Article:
The watch should run at this point. Apply 1.5 volts to check. Do this
at the battery contacts. Time-out the watch before you put the dial side in place.
oil is needed in quartz watches, but put some on the canon pinion post and post of minute wheel so the watch will set smoothly.
The oiling of a quartz watch is a subject for another lecture. Put calendar parts
in next. This can be hard to do. Next
place the hour wheel and day disk in place making sure the trips are aligned. Put
on dial and hands. Done!
Stan gave an informative presentation on Quartz Watch Problem Diagnosing. John asked that I give my take on what we learned
at the watch, is the second hand moving or pulsing. Did the customer have any particular complaints why they brought it in
for repair. Do the hands move freely when setting. Write down observations.
on pulse and frequency tester. Does the counter show quartz vibrations and coil impulse? Write down results.
problem exists, clean watch carefully to remove dirt before opening. A properly working watch can be caused to fail with another
problem by loose dirt finding its way into the mechanism. Open case and again clean dirt from around seal that didn't come
off earlier. Again observe the movement for any obvious problems.
-Take out battery
with non conductive tools and test voltage, it should be about 1.5volts or voltage specified by manufacturer. Note results.
It might just need a battery, but lets test the electronics anyway.
of coil which should be about 3000 ohms or 3K of resistance. If open or shorted note the results.
to drive the watch simulating a battery driving the watch. It supplies a voltage and current reading of both which help in
analyzing the movement. Apply the probes to the battery input connections making note of proper polarity. A properly working
watch will show current flow in the microamps(ua). The tester shows a decreasing current flow of approximately 5 to .5 ua,
after firing the coil the reading jumps back up to 5ua . My own impression of why this happens is the electronics starts off
charging a capacitor that’s discharged and as it reaches firing voltage the current reduces to almost zero before the
electronics fires the coil. At the point the coil if fired, the capacitor discharges and the ua are then back up to a high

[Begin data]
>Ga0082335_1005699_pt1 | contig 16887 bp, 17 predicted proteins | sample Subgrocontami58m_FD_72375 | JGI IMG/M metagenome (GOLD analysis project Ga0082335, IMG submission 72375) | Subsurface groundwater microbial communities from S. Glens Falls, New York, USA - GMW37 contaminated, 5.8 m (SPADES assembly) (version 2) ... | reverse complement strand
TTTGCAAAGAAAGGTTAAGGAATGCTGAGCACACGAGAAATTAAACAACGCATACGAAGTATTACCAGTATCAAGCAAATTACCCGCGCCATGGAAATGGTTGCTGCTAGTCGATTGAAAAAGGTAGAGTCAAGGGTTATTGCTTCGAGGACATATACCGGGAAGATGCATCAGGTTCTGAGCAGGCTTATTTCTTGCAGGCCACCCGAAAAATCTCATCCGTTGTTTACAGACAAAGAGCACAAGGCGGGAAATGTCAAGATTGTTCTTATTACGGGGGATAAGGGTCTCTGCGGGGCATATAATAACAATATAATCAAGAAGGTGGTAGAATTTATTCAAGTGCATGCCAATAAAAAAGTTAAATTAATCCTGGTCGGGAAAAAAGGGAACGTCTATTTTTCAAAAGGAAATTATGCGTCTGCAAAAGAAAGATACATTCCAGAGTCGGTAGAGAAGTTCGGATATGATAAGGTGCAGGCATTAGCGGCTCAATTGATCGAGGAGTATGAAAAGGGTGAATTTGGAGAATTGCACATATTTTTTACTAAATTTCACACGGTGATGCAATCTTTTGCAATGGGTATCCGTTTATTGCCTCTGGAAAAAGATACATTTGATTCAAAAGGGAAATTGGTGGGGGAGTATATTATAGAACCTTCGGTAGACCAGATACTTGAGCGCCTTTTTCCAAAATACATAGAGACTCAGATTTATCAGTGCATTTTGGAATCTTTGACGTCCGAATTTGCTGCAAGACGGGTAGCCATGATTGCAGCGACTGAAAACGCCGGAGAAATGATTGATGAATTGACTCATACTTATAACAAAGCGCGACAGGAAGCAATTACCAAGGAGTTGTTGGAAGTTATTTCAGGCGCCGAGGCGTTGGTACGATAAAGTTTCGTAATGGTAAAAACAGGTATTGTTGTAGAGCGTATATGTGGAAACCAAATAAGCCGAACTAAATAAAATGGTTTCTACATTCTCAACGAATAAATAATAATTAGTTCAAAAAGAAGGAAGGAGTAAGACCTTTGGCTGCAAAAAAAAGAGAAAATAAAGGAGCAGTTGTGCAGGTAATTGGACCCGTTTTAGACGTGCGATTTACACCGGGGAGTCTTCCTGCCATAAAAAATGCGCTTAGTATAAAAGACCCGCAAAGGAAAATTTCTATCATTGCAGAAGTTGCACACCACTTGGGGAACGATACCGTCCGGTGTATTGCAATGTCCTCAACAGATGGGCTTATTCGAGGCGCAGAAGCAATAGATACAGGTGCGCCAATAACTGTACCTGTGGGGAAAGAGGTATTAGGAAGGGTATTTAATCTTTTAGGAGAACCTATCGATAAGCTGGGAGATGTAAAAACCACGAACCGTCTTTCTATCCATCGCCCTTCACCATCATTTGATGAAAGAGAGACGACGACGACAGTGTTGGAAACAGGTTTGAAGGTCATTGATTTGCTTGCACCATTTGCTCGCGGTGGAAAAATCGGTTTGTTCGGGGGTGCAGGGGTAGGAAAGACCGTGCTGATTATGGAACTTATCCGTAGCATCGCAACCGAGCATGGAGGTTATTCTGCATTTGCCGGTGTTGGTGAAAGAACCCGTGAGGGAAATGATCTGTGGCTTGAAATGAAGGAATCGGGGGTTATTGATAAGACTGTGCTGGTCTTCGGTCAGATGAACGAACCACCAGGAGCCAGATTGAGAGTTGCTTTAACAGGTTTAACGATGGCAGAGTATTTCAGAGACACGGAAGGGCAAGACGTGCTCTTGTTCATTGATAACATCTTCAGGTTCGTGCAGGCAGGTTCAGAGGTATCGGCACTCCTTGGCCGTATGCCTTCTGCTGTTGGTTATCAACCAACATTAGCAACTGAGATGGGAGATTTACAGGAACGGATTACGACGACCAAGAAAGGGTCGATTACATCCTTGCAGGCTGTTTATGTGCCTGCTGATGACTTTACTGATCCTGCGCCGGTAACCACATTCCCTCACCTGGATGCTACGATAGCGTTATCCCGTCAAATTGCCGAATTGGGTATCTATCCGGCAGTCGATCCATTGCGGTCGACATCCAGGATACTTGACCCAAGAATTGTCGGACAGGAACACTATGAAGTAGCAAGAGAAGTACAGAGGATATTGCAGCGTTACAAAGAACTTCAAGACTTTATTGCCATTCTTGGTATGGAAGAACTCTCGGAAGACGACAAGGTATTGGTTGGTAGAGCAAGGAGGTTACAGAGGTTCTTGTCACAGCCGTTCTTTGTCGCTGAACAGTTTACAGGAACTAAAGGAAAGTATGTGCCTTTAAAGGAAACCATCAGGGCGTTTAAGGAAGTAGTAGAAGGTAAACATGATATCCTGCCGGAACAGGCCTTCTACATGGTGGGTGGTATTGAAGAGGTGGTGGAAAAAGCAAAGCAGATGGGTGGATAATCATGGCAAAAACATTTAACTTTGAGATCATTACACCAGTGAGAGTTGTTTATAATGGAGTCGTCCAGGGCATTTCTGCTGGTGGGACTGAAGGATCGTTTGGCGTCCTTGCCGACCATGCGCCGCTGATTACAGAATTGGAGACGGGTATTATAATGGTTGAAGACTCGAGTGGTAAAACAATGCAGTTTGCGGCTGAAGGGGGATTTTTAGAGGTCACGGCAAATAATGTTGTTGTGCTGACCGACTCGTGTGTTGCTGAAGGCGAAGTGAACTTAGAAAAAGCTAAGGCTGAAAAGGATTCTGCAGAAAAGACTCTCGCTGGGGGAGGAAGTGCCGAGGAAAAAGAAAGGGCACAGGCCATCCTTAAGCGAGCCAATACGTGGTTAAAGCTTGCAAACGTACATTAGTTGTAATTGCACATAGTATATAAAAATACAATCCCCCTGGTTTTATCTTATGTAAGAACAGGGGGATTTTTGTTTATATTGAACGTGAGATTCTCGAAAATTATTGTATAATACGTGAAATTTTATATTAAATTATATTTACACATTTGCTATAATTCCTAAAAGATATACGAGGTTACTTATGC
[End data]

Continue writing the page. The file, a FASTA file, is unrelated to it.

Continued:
be noted if the movement is dirty it will draw excessive current giving shorter battery life. This is shown by a large increase
in current usage way above the normal 3 to 5ua. Readings can be as high as 10 to 30ua. If this is the case the movement should
be cleaned. We didn't cover that yet.
-If all readings and operation is normal than install new battery and place watch on test stand to analyze frequency
of quartz. This tests the accuracy of the movement, ex: how many seconds per hour or unit of time that the watch will run
slow. It should be noted that quartz movements have the ability of self correcting, you will notice a constant rate of frequency
for a few seconds. If the watch needs to correct, it is shown by a jump in frequency. Stan says the watch will do this for
the life of the watch. I haven't yet understood how the watch does this, I say this because the watch only has 1 crystal.
If the frequency is off slightly and needs to be corrected, what reference point does the electronics use to measure the correct
frequency? Also if the watch knows the correct frequency why did it have to correct it?
My take on this is, and I may be wrong, is the quartz frequency always is correct, that's why a quartz crystal was
used. The problem comes with driving the mechanical portion of the watch. I believe every now and it pulses the coil but the
gears are not advanced. The electronic feedback generated by the coil is sensed which should correspond with the pulses given
to the coil. It keeps track of this and when enough error is accumulated the circuit gives an extra pulse to compensate.
OR ANOTHER THEORY
The frequency of the quartz is analyzed as a very even frequency, the quartz input circuit contains a missed pulse
counter that senses a missed quartz vibration. When the counter sees enough missed vibrations it then gives an extra
fire or pulse to the coil to make up for lost quartz vibrations. As that point the counter zero's itself out and the process
begins all over again.
If I am wrong with my crazy theories will someone please explain this to me in detail. Inquiring minds need to know.
See you guys at the next meeting.